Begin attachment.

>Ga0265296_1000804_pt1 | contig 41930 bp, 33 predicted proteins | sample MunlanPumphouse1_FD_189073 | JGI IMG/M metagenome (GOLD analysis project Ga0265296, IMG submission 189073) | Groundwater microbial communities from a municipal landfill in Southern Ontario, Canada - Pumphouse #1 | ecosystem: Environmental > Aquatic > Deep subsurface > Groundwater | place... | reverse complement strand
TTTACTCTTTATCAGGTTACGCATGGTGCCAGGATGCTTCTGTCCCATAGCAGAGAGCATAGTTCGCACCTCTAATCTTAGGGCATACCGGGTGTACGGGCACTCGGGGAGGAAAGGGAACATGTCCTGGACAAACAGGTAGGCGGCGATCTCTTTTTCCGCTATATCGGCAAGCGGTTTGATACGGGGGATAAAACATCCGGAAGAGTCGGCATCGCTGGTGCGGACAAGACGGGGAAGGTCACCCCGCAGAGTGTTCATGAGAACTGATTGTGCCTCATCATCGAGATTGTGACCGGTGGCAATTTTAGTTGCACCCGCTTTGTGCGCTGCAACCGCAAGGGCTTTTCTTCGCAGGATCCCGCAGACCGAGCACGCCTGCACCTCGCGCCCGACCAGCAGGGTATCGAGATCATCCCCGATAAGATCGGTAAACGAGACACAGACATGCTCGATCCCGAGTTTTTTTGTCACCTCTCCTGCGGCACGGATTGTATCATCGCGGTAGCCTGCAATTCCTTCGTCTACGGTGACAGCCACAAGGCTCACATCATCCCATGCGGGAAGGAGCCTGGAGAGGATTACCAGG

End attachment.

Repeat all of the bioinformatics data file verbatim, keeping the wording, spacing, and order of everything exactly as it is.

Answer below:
>Ga0265296_1000804_pt1 | contig 41930 bp, 33 predicted proteins | sample MunlanPumphouse1_FD_189073 | JGI IMG/M metagenome (GOLD analysis project Ga0265296, IMG submission 189073) | Groundwater microbial communities from a municipal landfill in Southern Ontario, Canada - Pumphouse #1 | ecosystem: Environmental > Aquatic > Deep subsurface > Groundwater | place... | reverse complement strand
TTTACTCTTTATCAGGTTACGCATGGTGCCAGGATGCTTCTGTCCCATAGCAGAGAGCATAGTTCGCACCTCTAATCTTAGGGCATACCGGGTGTACGGGCACTCGGGGAGGAAAGGGAACATGTCCTGGACAAACAGGTAGGCGGCGATCTCTTTTTCCGCTATATCGGCAAGCGGTTTGATACGGGGGATAAAACATCCGGAAGAGTCGGCATCGCTGGTGCGGACAAGACGGGGAAGGTCACCCCGCAGAGTGTTCATGAGAACTGATTGTGCCTCATCATCGAGATTGTGACCGGTGGCAATTTTAGTTGCACCCGCTTTGTGCGCTGCAACCGCAAGGGCTTTTCTTCGCAGGATCCCGCAGACCGAGCACGCCTGCACCTCGCGCCCGACCAGCAGGGTATCGAGATCATCCCCGATAAGATCGGTAAACGAGACACAGACATGCTCGATCCCGAGTTTTTTTGTCACCTCTCCTGCGGCACGGATTGTATCATCGCGGTAGCCTGCAATTCCTTCGTCTACGGTGACAGCCACAAGGCTCACATCATCCCATGCGGGAAGGAGCCTGGAGAGGATTACCAGG